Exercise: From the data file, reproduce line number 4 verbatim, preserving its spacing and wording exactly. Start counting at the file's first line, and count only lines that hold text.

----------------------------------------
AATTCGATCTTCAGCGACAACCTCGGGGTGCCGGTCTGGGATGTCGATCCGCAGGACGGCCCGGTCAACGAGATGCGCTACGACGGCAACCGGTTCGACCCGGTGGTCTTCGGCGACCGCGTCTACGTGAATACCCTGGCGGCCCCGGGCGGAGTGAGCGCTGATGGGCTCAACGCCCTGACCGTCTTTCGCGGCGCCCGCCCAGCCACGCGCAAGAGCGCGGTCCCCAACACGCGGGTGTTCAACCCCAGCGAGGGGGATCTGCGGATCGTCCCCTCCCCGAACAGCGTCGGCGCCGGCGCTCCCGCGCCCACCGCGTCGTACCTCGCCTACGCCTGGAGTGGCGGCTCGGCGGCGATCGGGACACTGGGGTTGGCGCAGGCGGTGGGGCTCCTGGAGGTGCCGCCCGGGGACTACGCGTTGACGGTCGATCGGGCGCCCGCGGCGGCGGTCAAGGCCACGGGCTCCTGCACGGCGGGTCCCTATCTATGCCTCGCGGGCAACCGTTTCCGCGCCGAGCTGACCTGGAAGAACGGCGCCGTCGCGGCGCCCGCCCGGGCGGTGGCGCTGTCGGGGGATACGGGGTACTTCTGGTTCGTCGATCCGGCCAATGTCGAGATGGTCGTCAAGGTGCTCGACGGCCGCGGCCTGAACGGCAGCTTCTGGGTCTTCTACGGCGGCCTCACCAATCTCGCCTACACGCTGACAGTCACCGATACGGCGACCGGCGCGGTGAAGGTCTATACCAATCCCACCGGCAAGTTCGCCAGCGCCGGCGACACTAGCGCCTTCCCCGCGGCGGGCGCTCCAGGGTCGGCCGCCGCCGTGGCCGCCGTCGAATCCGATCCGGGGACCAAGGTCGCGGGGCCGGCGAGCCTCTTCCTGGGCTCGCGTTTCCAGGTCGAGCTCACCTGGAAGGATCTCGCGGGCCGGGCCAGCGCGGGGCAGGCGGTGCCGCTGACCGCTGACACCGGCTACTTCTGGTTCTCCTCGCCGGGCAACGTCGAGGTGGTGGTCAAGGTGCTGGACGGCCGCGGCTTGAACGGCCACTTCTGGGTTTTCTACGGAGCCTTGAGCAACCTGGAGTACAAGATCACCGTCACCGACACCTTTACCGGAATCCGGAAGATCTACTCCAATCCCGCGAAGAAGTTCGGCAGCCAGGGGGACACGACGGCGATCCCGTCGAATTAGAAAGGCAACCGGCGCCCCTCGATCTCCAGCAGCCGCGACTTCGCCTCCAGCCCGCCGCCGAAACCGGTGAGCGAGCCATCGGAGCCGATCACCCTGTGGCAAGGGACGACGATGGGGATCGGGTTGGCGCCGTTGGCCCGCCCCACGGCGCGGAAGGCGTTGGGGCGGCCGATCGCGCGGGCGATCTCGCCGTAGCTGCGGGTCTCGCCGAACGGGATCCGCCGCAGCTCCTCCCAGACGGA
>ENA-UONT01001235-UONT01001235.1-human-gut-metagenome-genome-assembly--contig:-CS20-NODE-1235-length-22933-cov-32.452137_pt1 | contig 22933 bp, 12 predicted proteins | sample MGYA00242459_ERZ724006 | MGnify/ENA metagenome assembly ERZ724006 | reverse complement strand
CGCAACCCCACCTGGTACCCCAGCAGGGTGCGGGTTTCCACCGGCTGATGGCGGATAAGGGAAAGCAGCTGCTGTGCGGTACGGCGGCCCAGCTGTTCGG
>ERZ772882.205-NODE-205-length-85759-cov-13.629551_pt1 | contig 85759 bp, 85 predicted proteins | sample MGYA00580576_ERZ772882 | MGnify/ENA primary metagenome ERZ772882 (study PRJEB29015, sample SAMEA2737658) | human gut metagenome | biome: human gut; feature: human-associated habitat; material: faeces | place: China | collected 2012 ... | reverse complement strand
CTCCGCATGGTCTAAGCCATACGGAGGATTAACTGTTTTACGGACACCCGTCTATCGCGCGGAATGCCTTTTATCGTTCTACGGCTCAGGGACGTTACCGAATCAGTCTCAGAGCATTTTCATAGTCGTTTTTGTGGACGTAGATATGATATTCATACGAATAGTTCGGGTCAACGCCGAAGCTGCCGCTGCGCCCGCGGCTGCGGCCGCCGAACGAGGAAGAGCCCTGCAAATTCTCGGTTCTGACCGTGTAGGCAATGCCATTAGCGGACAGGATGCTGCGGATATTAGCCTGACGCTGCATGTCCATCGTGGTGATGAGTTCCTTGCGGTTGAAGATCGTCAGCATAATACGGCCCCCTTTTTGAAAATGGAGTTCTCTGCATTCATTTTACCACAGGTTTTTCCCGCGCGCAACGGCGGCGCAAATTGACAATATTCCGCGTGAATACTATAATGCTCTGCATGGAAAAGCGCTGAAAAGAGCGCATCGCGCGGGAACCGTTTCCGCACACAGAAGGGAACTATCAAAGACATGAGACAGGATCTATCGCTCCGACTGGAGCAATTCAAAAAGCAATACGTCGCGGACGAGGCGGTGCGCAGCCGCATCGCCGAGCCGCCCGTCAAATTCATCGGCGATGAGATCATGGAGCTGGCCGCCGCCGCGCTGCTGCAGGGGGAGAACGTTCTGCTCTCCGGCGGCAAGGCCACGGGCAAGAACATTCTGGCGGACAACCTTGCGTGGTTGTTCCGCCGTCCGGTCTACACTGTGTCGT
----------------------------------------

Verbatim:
>ERZ772882.205-NODE-205-length-85759-cov-13.629551_pt1 | contig 85759 bp, 85 predicted proteins | sample MGYA00580576_ERZ772882 | MGnify/ENA primary metagenome ERZ772882 (study PRJEB29015, sample SAMEA2737658) | human gut metagenome | biome: human gut; feature: human-associated habitat; material: faeces | place: China | collected 2012 ... | reverse complement strand